Out-Law News | 15 Nov 2012 | 1:19 pm | 3 min. read
Technology law specialist Luke Scanlon of Pinsent Masons, the law firm behind Out-Law.com, said that Director of Public Prosecutions (DPP) Keir Starmer was wrong to suggest that Twitter users with many 'followers' would be more likely to face prosecution over comments that breach the Communications Act than those with fewer followers.
Under section 127 of the Communications Act it is an offence if someone "sends by means of a public electronic communications network a message or other matter that is grossly offensive or of an indecent, obscene or menacing character.
Starmer is drafting new guidelines for prosecutors on when it will be appropriate for them to bring criminal charges against individuals in connection with messages they post on social media platforms.
Starmer has suggested that the 'reach' of the messages posted on Twitter could be one of the factors prosecutors consider when determining whether to pursue legal action, according to a report by the Daily Telegraph. The DPP said that the decision whether to prosecute was currently being taken on a case-by-case basis, but said that that approach was becoming impossible due to the scale of the social media cases it may have to consider, according to the report.
“Millions of cases could potentially be put through our system, more cases than the combined number of every other offence on the statute book,” Starmer said, according to the Telegraph report.
However, Scanlon said that Starmer should focus on giving a clear definition on what is meant by a 'grossly offensive' message, under the Communications Act. He said that such guidance would help prosecutors determine when prosecutions were justified.
"It is understandable that the Director of Public Prosecutions has sought to limit the application of section 127 to messages that offend larger groups of people, but in my view this suggestion is incorrect in law, being inconsistent with the history of the provision and perhaps the established case law," Scanlon said. "The wording of section 127 dates back to 1935 and its use in relation to telephone communications. At that time it was obvious that the provision could be applied to a single person in a personal communication."
"The DPP's approach would suggest that different standards should be applied to different modes of communication and such inconsistency is fraught with danger," he added. "Although the Communications Act differs from its predecessors in that it relates to communications made by means of 'public electronic communications networks', there has never been any suggestion that this would mean that what is grossly offensive could be determined by the number of persons who were offended by it."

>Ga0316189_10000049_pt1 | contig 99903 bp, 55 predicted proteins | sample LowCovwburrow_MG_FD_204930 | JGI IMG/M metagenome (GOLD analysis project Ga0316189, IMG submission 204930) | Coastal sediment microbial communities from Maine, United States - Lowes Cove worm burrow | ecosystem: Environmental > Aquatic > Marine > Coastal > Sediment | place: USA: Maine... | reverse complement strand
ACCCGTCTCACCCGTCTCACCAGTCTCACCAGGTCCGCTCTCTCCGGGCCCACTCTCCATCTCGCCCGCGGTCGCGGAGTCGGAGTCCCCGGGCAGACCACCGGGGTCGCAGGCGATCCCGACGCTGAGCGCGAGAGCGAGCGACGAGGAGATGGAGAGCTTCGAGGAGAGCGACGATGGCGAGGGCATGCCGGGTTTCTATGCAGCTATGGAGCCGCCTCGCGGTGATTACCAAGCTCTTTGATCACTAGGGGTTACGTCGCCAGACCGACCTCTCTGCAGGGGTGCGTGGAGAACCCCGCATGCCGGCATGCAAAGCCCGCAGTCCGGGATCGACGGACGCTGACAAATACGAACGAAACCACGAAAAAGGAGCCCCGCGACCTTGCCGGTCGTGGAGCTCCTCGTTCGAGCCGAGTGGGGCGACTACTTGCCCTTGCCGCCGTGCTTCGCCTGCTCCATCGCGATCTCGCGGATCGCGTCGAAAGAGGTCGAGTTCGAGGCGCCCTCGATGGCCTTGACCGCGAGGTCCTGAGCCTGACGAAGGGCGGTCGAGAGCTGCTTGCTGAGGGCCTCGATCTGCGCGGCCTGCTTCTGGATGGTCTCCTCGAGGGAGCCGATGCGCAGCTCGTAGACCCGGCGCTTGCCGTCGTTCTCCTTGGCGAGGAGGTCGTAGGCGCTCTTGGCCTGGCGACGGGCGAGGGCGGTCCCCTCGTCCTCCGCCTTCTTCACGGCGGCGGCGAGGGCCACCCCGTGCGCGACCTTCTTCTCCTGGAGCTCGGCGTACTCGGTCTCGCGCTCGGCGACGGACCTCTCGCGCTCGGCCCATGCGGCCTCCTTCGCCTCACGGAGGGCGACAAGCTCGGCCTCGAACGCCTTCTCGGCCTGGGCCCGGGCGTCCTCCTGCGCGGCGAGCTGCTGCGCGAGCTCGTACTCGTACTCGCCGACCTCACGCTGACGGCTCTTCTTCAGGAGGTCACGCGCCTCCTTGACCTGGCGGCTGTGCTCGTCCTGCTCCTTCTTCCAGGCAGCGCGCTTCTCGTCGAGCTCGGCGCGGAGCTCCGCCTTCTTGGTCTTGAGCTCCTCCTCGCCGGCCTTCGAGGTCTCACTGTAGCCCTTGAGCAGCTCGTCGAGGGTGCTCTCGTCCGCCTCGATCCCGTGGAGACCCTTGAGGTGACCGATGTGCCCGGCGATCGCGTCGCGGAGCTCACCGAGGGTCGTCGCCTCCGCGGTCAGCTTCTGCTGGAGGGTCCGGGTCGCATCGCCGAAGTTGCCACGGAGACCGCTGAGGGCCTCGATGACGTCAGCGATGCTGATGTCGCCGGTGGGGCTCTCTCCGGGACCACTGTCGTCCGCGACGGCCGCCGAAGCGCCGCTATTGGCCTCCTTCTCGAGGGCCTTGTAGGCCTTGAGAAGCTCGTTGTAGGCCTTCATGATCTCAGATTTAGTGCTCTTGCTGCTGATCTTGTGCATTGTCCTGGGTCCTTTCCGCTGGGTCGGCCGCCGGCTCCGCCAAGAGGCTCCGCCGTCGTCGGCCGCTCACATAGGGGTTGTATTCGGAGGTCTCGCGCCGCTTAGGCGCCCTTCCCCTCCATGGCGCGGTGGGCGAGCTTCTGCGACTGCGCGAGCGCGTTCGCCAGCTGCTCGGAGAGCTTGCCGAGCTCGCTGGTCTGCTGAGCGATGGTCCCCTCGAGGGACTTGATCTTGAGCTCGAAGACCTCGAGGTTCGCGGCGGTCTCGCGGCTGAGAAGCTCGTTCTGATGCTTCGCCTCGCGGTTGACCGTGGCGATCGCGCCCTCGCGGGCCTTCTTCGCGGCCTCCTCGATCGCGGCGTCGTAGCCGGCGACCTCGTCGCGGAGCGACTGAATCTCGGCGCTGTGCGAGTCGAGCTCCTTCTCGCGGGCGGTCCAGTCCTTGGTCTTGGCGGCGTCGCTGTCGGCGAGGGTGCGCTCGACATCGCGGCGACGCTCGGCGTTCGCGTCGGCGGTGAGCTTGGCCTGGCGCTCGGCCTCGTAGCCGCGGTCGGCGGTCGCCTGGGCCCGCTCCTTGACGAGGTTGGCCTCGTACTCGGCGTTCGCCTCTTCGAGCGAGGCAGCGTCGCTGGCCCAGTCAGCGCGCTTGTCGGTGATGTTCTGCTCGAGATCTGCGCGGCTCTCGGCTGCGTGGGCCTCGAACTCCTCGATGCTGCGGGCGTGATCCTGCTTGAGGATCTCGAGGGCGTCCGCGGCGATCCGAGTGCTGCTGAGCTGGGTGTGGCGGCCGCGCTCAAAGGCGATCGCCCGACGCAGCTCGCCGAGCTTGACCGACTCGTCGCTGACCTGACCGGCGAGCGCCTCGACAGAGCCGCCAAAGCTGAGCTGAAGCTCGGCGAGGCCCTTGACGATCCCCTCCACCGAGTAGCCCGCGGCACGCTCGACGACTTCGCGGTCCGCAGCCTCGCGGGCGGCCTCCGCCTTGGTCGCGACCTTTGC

"The Paul Chambers 'blow up the airport' case heard before the High Court again made it quite clear that the courts are willing to find that public communications networks can include those operated by private companies such as Twitter, but this does not change the purpose of the provision", Scanlon said.
"The courts have often sought to steer away from determining the criminal liability of an individual on the basis of a variable contingency, such as the number of followers a Twitter account holder may have at any one time," the expert added.
"Clearly due to the recent public outrage concerning the application of the provision to communications made on Twitter, the DPP is looking to water down its effect. Unfortunately, though, if the CPS was to restrict the application of section 127 on this basis it would likely open itself up to much criticism. The same could be said for the provisions of the Malicious Communications Act," Scanlon said.
"A better approach for the DPP to take, and one which may be more consistent with the public's view of section 127, would be to focus on the nature of communication itself," he recommended. "The DPP could set a very high threshold as to what exactly may be considered a 'grossly offensive' communication. The phrase 'grossly offensive' is an ordinary English phrase that does not have any special legal content, as the courts have acknowledged, so the DPP guidelines could be justified in setting a very high threshold before taking action against a communication and deeming it a grossly offensive one."
When announcing the plan to devise new social media prosecution guidelines in September, Starmer said that the guidelines were needed in order to set "clear and consistent" rules governing prosecutors' actions in obtaining a criminal conviction against individuals that post offensive messages on Twitter, Facebook or other social media.
His move towards guidelines on the issue follows some high profile cases in which messages posted on social media have led the Crown Prosecution to take legal action against those responsible, and decide against similar action in other instances.
Starmer has suggested that the guidelines will require prosecutors to consider message authors' intent behind grossly offensive communications as well as the impact it has only those the messages are targeted at, according to the Telegraph's report.
"If you send a message to the family of April Jones one hour after they have been told their little girl is dead, that is very different to you sending an email to your mate,” the DPP said, according to the report.